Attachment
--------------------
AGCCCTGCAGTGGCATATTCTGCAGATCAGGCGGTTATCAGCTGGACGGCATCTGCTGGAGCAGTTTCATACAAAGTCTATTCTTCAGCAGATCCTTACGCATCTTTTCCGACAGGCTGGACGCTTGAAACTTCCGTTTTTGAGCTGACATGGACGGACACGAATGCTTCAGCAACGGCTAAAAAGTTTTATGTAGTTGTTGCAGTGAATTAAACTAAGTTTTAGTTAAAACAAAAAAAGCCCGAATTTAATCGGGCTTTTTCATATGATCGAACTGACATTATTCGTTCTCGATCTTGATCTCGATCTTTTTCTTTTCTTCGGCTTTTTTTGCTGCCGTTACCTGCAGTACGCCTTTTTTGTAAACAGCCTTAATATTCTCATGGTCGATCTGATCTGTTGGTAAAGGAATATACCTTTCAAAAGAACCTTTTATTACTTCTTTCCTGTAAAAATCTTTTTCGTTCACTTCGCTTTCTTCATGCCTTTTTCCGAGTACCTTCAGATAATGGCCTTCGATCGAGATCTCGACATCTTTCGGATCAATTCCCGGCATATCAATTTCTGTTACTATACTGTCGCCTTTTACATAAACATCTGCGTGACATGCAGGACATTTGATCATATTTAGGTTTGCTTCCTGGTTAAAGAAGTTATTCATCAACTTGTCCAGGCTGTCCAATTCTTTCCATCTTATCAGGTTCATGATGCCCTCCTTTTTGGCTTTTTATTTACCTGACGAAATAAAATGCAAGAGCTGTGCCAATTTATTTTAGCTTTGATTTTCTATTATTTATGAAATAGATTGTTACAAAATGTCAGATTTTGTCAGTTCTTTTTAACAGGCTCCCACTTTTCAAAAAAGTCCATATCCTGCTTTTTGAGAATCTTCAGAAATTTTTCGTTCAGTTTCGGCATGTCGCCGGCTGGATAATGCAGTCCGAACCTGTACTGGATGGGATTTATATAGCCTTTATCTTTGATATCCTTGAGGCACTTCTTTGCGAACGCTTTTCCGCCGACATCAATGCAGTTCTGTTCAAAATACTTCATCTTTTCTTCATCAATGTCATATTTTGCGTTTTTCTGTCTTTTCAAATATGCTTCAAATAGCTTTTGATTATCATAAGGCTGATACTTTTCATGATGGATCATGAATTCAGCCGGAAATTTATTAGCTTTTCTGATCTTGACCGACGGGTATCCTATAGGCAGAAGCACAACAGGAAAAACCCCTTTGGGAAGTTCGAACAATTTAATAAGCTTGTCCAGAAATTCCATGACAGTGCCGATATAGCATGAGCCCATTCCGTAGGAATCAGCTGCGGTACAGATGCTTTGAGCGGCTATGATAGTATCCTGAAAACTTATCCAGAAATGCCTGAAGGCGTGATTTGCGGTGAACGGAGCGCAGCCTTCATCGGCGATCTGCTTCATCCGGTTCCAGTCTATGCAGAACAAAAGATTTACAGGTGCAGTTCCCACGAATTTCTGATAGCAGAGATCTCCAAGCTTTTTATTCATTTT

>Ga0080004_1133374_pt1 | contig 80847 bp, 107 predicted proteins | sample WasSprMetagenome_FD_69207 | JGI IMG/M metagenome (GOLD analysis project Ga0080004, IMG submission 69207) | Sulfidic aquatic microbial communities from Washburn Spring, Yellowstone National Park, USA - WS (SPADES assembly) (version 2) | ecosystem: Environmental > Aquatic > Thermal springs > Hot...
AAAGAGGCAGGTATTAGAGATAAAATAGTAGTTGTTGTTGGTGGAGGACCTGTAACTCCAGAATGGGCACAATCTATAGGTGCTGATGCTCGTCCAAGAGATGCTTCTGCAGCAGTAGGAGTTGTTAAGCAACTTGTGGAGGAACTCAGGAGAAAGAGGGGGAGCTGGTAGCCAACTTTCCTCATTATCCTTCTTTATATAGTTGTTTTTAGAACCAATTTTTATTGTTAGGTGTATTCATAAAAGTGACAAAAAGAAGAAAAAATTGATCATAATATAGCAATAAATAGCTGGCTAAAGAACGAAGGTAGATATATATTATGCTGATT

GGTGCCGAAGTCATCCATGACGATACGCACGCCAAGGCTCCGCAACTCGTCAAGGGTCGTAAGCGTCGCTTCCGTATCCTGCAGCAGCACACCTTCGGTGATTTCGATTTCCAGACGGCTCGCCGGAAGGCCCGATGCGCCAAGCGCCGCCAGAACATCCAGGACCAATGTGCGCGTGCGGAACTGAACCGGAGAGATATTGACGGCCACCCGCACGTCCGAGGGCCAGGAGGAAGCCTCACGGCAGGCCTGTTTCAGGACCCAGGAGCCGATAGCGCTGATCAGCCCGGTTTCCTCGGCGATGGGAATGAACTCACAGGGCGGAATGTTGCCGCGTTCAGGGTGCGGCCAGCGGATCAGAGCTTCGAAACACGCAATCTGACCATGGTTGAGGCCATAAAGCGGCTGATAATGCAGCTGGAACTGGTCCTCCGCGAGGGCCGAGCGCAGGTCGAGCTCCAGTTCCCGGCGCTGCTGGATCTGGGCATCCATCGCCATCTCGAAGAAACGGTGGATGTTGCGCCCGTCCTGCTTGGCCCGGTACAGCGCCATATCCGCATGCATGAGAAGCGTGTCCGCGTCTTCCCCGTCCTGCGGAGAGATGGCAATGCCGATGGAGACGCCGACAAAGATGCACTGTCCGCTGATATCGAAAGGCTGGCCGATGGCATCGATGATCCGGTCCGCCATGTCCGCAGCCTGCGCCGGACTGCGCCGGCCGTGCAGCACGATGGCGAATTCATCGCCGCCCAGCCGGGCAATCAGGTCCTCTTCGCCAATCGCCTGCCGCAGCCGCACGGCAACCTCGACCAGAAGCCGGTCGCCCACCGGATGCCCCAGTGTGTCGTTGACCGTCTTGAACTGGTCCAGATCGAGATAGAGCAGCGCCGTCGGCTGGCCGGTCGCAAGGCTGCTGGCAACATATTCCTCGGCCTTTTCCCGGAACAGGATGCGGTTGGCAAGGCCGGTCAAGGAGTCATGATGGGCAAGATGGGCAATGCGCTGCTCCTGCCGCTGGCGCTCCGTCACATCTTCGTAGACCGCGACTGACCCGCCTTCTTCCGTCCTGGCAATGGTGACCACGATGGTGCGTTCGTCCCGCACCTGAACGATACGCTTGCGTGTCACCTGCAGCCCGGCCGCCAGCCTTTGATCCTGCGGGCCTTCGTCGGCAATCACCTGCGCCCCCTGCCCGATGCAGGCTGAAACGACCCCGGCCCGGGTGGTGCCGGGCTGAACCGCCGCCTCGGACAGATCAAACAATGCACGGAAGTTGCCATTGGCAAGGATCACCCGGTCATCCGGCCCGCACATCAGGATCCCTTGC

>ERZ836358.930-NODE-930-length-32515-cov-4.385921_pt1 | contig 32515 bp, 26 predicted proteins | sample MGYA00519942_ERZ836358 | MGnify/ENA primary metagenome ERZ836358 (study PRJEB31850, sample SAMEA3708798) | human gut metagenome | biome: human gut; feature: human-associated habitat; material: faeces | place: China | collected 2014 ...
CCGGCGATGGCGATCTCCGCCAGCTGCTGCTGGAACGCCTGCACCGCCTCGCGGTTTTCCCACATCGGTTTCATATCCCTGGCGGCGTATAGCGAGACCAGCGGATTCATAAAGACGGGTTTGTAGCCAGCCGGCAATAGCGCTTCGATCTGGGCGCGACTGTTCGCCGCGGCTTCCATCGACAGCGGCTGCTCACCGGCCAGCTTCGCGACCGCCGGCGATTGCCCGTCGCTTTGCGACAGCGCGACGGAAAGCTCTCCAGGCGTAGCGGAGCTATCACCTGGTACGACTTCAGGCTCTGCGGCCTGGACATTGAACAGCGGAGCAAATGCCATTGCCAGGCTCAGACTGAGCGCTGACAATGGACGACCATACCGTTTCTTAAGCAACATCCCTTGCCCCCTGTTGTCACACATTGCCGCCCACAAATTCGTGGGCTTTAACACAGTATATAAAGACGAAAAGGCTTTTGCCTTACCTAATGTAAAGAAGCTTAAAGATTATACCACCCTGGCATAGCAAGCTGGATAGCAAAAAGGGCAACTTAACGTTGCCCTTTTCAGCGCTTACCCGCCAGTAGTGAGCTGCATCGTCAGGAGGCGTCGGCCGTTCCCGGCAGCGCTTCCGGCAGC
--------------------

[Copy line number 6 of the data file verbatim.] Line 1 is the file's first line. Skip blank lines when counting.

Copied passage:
CCGGCGATGGCGATCTCCGCCAGCTGCTGCTGGAACGCCTGCACCGCCTCGCGGTTTTCCCACATCGGTTTCATATCCCTGGCGGCGTATAGCGAGACCAGCGGATTCATAAAGACGGGTTTGTAGCCAGCCGGCAATAGCGCTTCGATCTGGGCGCGACTGTTCGCCGCGGCTTCCATCGACAGCGGCTGCTCACCGGCCAGCTTCGCGACCGCCGGCGATTGCCCGTCGCTTTGCGACAGCGCGACGGAAAGCTCTCCAGGCGTAGCGGAGCTATCACCTGGTACGACTTCAGGCTCTGCGGCCTGGACATTGAACAGCGGAGCAAATGCCATTGCCAGGCTCAGACTGAGCGCTGACAATGGACGACCATACCGTTTCTTAAGCAACATCCCTTGCCCCCTGTTGTCACACATTGCCGCCCACAAATTCGTGGGCTTTAACACAGTATATAAAGACGAAAAGGCTTTTGCCTTACCTAATGTAAAGAAGCTTAAAGATTATACCACCCTGGCATAGCAAGCTGGATAGCAAAAAGGGCAACTTAACGTTGCCCTTTTCAGCGCTTACCCGCCAGTAGTGAGCTGCATCGTCAGGAGGCGTCGGCCGTTCCCGGCAGCGCTTCCGGCAGC